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Where the DRS Fits: The Case for the DRS as a Total Portfolio Solution

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How the DRS’s Principles May Provide Total Portfolio Protection

When Randy Swan first devel­oped the Defined Risk Strat­e­gy in 1997, it was designed to be a total port­fo­lio solu­tion. Randy start­ed invest­ing at an ear­ly age and tried many of the strate­gies avail­able: buy-and-hold, mar­ket-tim­ing, stock-pick­ing, tra­di­tion­al diver­si­fi­ca­tion, etc. Those strate­gies did not pre­vent him from feel­ing the pain of the 1987 “Black Mon­day” crash or the 1990–1991 reces­sion. It wasn’t until he start­ed work­ing with insur­ance com­pa­nies while at KPMG that he struck upon the ideas that would one day become the DRS.

A suc­cess­ful mon­ey man­ag­er might be in busi­ness for decades. Alter­na­tive­ly, suc­cess­ful insur­ance com­pa­nies have been around for cen­turies. Ulti­mate­ly, an insur­ance com­pa­ny bears the risk of pol­i­cy claims, and its bal­ance sheet must be strong enough to with­stand those claims when they come in. A suc­cess­ful insur­ance com­pa­ny must invest their assets well, be very cog­nizant of the prob­a­bil­i­ties of unfa­vor­able out­comes, and gen­er­ate suf­fi­cient rev­enue in order to stay in busi­ness. Suf­fice to say, a hit of 30% or more to its bal­ance sheet could be cat­a­stroph­ic.

Many of those insur­ance prin­ci­ples are seen in the DRS process:

  1. Expo­sure to the equi­ty mar­kets is main­tained via low-cost ETFs, with­out any attempt to out­smart the mar­ket via stock selec­tion or mar­ket tim­ing.
  2. Down­side risk is mit­i­gat­ed via the hold­ings in long-term put options.
  3. Rev­enue is gen­er­at­ed from the pre­mi­um col­lec­tion trades.

DRS Three-Step Process

These three pri­ma­ry build­ing blocks are com­ple­men­tary and seek to pro­vide a source of returns in just about any mar­ket envi­ron­ment. After all, the mar­ket can do one of three things: it can go up, it can go down, or it can stay flat. The first leg of the stool, the equi­ty com­po­nent, does well when mar­kets go up. In the sec­ond leg of the stool, the hedge gains val­ue if the mar­kets go down. With the third leg of the stool, if the mar­kets stay flat and range bound in a short time hori­zon, the pre­mi­um col­lec­tion trades tend to do well.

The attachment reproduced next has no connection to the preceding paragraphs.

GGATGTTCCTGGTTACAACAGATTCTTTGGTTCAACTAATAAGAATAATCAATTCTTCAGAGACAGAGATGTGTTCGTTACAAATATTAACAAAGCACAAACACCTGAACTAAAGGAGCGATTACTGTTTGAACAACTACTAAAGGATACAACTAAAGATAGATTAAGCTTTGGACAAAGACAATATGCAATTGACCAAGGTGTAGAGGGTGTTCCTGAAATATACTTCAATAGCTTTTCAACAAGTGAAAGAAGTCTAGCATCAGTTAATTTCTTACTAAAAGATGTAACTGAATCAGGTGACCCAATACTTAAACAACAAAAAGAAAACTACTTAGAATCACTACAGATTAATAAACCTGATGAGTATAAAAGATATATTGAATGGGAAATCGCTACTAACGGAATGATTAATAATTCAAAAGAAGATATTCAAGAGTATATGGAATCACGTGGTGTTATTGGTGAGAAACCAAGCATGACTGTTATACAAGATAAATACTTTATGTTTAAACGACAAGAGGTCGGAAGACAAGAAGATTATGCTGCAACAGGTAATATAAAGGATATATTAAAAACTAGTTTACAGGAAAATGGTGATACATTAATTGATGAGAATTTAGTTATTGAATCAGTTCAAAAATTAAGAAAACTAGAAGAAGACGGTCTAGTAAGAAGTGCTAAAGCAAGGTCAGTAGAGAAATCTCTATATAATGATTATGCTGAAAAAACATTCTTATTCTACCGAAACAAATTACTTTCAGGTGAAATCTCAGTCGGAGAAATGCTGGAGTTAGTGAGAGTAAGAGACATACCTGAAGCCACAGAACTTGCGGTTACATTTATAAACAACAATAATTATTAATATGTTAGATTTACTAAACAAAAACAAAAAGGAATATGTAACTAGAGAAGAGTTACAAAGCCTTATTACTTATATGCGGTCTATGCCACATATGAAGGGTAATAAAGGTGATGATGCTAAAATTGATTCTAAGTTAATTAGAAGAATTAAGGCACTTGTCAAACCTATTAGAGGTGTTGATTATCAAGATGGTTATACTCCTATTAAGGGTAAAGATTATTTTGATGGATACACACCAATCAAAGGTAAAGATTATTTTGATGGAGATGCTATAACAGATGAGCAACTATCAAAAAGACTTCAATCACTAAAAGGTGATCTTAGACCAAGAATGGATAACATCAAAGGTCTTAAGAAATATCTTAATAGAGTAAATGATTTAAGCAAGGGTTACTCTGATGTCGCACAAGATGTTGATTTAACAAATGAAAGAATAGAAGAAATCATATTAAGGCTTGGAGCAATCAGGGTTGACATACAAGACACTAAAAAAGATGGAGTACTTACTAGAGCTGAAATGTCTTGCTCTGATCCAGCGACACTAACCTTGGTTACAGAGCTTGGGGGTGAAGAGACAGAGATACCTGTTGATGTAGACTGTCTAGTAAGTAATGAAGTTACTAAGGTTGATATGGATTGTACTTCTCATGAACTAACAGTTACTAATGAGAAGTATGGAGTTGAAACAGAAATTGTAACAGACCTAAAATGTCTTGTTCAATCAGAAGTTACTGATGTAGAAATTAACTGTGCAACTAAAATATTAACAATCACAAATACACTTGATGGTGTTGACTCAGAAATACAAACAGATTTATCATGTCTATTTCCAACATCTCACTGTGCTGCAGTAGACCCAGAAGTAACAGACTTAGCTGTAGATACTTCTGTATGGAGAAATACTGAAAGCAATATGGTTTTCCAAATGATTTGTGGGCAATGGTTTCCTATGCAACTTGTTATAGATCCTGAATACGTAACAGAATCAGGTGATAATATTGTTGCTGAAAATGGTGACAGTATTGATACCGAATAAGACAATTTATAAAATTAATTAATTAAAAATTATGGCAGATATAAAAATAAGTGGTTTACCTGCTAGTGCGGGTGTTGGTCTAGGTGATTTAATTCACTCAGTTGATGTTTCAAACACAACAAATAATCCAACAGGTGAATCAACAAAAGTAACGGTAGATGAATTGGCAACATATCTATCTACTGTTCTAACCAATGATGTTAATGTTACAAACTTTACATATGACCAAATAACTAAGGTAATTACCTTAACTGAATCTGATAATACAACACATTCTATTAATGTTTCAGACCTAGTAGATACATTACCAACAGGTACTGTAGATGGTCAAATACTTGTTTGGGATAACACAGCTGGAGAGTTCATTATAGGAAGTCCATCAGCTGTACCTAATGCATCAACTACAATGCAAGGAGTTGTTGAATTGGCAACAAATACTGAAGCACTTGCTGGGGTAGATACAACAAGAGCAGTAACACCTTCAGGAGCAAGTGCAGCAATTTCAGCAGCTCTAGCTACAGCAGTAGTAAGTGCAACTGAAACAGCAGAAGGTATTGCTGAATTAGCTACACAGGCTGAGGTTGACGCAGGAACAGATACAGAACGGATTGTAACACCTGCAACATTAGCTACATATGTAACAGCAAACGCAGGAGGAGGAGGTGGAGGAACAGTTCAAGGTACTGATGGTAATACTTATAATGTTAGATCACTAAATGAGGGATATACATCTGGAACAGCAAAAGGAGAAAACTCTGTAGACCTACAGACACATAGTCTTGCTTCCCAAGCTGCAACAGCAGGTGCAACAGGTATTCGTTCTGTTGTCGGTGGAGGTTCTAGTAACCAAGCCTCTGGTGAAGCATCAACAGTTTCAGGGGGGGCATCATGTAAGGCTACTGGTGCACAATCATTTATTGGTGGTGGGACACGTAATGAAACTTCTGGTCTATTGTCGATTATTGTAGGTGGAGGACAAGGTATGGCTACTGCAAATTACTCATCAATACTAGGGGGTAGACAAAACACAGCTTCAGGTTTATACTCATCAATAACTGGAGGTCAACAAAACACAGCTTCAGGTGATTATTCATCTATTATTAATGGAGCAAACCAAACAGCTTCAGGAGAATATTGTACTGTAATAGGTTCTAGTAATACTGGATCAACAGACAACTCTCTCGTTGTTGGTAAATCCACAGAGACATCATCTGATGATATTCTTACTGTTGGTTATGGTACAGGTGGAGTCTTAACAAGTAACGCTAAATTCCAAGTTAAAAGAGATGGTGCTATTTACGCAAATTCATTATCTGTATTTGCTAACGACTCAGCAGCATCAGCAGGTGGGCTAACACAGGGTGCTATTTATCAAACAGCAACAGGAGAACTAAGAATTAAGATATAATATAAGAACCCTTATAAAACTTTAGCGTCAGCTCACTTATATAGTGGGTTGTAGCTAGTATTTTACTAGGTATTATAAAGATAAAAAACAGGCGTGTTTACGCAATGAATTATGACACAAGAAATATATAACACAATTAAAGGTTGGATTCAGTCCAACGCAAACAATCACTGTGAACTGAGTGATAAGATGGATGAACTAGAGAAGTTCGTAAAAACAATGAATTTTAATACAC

DRS Process Seesaw

It can be said with a high degree of cer­tain­ty that in no envi­ron­ment will all three com­po­nents pos­i­tive­ly con­tribute to per­for­mance. How­ev­er, in any giv­en envi­ron­ment, at least one, if not two, of the three com­po­nents may con­tribute pos­i­tive­ly to the DRS.

This, of course, is by design and is a man­i­fes­ta­tion of a tru­ly diver­si­fied strat­e­gy.

To damp­en over­all port­fo­lio volatil­i­ty, the indi­vid­ual com­po­nents need to have a low or neg­a­tive cor­re­la­tion. His­tor­i­cal­ly speak­ing, the hedge com­po­nent has been neg­a­tive­ly cor­re­lat­ed to both the equi­ty posi­tion and the income trades, and the income trades have had a low cor­re­la­tion to the equi­ty stake.

Over the course of its 20-year his­to­ry, the DRS has seen many dif­fer­ent mar­ket envi­ron­ments and events, includ­ing:

  • The Long Term Cap­i­tal Man­age­ment bust and Russ­ian default in 1998
  • The “irra­tional exu­ber­ance” of the dot-com bub­ble
  • The sub­se­quent burst­ing of the dot-com bub­ble and the long bear mar­ket of 2000-02
  • The Sep­tem­ber 11th ter­ror­ist attacks
  • The 2008 mar­ket col­lapse, the most severe bear mar­ket since the Great Depres­sion
  • The sec­ond-longest bull mar­ket in U.S. his­to­ry, start­ing in March 2009
  • The “flash crash” of May 2010
  • The debt down­grade of August 2011
  • A 32.4% gain in the S&P 500 in 2013

Through­out a two-decade peri­od that encom­passed many peaks and val­leys, the 100% Swan DRS Select Com­pos­ite out­per­formed both the S&P 500 and a 60% equity/40% bond port­fo­lio. Even though the cur­rent bull mar­ket is in its eighth year and is the sec­ond-longest bull mar­ket in U.S. his­to­ry, the down­side pro­tec­tion the DRS gen­er­at­ed through the bear mar­kets of 2000-02 and 2007-09 have com­pen­sat­ed for its under­per­for­mance rel­a­tive to the S&P 500 dur­ing the last sev­er­al years.

Only the most opti­mistic and fool­ish investors would argue that bear mar­kets have been ban­ished for­ev­er.

When the next bear mar­ket does arrive, the DRS will be pre­pared.

DRS Select Net Fees

All that said, we real­ize that most investors are unable or unwill­ing to invest 100% of their mon­ey with the DRS. The DRS can still per­form a con­struc­tive role with­in a port­fo­lio. In a pre­vi­ous post, we dis­cussed how var­i­ous incre­ments of the DRS affects dif­fer­ent port­fo­lios. In upcom­ing posts, we will explore oth­er roles the DRS can per­form with­in a port­fo­lio, includ­ing: